• Betsy Teutsch
  • [SWP: Behind the Book] A Book, A Baby, A Beer Bottle House
[SWP: Behind the Book] A Book, A Baby, A Beer Bottle House
Written by
Betsy Teutsch
September 2014
Written by
Betsy Teutsch
September 2014

My goal was a daunting, flashing light: delivering a manuscript in six months. There’s nothing like a deadline to focus one’s attention.  I was off, writing every available moment. My laptop became an extension of my body; I went to bed turning phrases over in my head, pondering transitions, and weighing inclusions and exclusions.  When I awoke in the morning, the program had often finished running, and provided the next steps. As I plowed ahead, I continually bargained with my book: “I’ve written fifteen entries, but I have ten from the earlier prototype, so I’ve really done twenty-five! I am a quarter of the way there!”  No time allowed for writer’s block or questioning my ability—or right—to be writing this book.

I perceived most everything during the six-month writing period through a progress v. deadline lens. About two months into it, my son and daughter-in-law shared the exciting news of their pregnancy; this, our first grandchild, expected in November. I admit that my first reaction was . . . relief. The book would be written by then, allowing me to focus on this happy event.

People compare the writing of books with gestation, but while they both take a long time and hopefully yield something wonderful, pregnancy and book-writing are really not comparable. The fetus grows itself. Pregnancy is tiring and outcomes are best when moms-to-be eat well and take good care of themselves, but the baby will arrive regardless. Not so with a book. Each day the writer faces a blank screen and summons the courage to create. Writers know what is in their forthcoming books; expectant parents have no clue who is coming.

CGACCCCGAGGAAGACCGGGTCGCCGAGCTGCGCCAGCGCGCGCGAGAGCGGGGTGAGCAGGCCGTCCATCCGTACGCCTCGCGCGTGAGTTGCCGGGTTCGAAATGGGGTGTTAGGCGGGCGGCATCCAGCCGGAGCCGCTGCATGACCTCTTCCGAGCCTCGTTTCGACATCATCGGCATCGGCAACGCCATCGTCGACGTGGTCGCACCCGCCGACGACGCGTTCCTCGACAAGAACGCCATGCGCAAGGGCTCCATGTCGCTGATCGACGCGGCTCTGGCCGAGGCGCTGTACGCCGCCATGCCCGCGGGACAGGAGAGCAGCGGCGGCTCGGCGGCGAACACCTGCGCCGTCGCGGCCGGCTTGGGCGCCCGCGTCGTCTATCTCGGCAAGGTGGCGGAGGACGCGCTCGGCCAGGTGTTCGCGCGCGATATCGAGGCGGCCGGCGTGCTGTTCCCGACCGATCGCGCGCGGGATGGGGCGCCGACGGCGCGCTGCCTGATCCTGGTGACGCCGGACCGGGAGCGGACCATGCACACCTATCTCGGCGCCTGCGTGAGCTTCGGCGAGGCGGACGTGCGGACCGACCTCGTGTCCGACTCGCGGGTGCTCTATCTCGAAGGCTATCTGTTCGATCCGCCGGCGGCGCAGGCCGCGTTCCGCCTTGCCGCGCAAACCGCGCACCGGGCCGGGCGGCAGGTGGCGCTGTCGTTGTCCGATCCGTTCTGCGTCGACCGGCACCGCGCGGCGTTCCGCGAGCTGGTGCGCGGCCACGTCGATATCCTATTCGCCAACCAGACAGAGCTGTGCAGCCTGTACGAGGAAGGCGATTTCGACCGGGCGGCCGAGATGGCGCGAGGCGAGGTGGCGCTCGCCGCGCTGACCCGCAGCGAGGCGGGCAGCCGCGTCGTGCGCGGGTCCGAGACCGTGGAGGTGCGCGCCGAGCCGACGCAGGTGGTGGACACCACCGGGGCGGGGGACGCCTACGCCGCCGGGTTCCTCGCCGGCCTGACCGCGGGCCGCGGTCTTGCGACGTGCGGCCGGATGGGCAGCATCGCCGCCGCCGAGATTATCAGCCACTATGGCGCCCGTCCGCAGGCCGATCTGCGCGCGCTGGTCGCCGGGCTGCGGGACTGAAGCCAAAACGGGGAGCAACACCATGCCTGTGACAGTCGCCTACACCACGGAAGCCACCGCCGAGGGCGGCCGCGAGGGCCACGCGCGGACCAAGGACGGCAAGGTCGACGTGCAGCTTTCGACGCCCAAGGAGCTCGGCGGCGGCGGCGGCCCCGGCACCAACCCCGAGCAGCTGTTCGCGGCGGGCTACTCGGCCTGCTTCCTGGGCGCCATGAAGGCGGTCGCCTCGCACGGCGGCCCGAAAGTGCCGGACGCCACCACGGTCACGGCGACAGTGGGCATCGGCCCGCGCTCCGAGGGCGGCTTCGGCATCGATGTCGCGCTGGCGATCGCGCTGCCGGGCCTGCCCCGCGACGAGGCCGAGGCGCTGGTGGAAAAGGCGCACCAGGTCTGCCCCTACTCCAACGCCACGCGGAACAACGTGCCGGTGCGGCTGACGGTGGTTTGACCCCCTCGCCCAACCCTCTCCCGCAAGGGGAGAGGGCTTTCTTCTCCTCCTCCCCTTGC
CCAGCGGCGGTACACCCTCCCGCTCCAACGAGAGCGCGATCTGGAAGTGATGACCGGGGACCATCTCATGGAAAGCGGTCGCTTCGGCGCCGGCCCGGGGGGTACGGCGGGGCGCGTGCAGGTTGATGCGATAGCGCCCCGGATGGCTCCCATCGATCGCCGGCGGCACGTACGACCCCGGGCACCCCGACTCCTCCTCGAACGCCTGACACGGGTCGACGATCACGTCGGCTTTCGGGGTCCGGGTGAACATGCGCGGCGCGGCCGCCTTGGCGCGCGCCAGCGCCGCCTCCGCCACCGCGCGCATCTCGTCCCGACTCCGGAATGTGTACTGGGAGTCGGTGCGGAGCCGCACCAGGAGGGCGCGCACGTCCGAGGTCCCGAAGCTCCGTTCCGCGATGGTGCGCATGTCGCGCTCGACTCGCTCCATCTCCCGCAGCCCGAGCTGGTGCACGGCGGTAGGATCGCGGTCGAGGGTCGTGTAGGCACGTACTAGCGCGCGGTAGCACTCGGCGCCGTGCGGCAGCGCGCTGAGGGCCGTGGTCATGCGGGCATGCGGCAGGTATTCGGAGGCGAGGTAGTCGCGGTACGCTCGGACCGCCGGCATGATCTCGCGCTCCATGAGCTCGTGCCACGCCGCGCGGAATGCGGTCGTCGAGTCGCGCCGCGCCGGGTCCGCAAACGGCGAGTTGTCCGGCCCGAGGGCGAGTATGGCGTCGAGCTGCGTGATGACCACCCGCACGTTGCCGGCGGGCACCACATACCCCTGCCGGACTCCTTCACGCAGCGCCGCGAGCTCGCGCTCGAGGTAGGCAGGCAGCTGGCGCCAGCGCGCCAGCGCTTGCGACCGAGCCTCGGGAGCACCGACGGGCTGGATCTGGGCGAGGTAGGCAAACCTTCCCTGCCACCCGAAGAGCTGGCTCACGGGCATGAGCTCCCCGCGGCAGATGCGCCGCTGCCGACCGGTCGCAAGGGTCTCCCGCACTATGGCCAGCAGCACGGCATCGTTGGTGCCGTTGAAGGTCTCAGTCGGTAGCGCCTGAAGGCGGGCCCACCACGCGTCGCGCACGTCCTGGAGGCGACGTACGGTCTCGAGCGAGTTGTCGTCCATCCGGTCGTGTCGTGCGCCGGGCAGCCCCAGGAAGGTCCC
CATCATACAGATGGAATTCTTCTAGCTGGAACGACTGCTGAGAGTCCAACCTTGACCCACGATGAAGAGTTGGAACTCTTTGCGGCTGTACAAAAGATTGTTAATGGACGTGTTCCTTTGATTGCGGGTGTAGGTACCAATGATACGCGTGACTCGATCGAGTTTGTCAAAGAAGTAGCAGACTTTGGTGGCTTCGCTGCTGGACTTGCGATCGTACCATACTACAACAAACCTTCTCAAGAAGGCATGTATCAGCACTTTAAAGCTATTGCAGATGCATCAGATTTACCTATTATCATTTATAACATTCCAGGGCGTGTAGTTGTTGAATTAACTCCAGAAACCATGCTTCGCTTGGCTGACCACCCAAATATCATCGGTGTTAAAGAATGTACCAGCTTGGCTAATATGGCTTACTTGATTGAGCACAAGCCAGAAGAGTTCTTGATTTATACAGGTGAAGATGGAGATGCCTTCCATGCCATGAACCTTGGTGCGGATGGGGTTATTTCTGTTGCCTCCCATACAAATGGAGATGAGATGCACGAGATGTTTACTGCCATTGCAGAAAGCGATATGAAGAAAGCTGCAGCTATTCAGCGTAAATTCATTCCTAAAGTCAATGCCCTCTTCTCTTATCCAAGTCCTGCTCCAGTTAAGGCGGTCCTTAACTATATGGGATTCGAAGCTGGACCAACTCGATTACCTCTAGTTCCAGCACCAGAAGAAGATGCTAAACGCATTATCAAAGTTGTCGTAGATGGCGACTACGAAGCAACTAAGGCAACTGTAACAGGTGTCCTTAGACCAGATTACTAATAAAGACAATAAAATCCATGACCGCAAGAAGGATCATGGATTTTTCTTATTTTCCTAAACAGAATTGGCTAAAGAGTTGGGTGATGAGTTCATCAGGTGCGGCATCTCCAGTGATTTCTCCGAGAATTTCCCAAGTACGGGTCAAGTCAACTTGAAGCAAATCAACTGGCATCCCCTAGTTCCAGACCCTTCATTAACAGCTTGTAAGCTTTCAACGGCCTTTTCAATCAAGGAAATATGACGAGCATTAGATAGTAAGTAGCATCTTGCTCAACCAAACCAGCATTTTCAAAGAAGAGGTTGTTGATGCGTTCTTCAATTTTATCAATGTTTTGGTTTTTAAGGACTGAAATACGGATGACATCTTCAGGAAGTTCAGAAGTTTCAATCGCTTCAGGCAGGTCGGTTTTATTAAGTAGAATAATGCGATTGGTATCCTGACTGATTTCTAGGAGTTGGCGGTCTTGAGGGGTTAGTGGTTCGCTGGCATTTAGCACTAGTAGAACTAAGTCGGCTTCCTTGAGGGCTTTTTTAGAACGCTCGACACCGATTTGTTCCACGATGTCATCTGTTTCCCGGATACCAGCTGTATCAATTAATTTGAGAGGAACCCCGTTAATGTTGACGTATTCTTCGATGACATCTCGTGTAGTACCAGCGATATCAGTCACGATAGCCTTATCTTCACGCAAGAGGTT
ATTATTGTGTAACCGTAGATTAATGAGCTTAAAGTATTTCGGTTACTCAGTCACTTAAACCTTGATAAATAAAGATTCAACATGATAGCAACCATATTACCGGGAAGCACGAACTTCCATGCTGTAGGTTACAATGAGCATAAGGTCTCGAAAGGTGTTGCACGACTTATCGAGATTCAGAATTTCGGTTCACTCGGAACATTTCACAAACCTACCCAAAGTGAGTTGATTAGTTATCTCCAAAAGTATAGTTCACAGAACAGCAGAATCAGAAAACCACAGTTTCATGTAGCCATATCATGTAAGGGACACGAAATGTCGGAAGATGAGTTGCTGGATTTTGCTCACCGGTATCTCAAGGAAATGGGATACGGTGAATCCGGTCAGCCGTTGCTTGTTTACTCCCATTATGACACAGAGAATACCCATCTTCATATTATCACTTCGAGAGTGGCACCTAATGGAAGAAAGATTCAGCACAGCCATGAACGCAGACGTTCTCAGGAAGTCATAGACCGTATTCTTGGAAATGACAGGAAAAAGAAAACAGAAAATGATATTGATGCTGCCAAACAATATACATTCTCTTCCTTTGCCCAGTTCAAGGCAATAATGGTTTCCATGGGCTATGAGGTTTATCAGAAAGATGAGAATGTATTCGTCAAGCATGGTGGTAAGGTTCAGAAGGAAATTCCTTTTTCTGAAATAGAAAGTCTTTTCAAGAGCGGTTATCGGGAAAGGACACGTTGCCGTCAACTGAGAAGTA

One of the hundred tools in my book is bottle bricks, an ingenious building material. Sculptor Tito Ingenieri (his last name means “engineering”; perhaps he is self-named?) lives in Quilmes, Argentina, outside Buenos Aires. He has painstakingly constructed a house over 17 years, collecting and utilizing millions of beer bottles, fashioning them into the walls of his sprawling structure. Writing a book is a similar project, though of blessedly shorter duration. Writers make constant choices, collecting and refining raw material, editing, rewriting, and finding better ways of using language to tell their stories. Gradually the manuscript is built.

At the end of a pregnancy, by divine grace, there is a baby. But upon the completion of a manuscript, there is not yet a book. If books were houses, the post-submission phase is a constant juggling act of scheduling subcontractors: carpet layers, window treatment people, painters and the like, spiffing everything up. While simultaneously bringing in the real estate folks to weigh in with marketing strategies, meta-data analysis, and encouraging the hiring of stagers. When my first-born son lay asleep, I more than once scooped him up just to hold him and marvel at his existence, and I’m sure my children will do the same with their own. No holding your book, though; it is a PDF being sent all over creation via Dropbox on a quest to snag the perfect blurb.

Tito Ingenieri’s home has become an informal museum. So is one’s book. Once published, the author’s work, her labor of great love, is no longer hers alone. It belongs to the world. I can’t wait! 


100 Under $100: One Hundred Tools for Empowering Global Women, SWP Spring 2015.

Photo: Anabel Wagner Photography - A detail of Tito Ingenieri's house, Quilmes, Argentina, Flickr

P.S. And about the deliciously anticipated grandchild . . . stay tuned.




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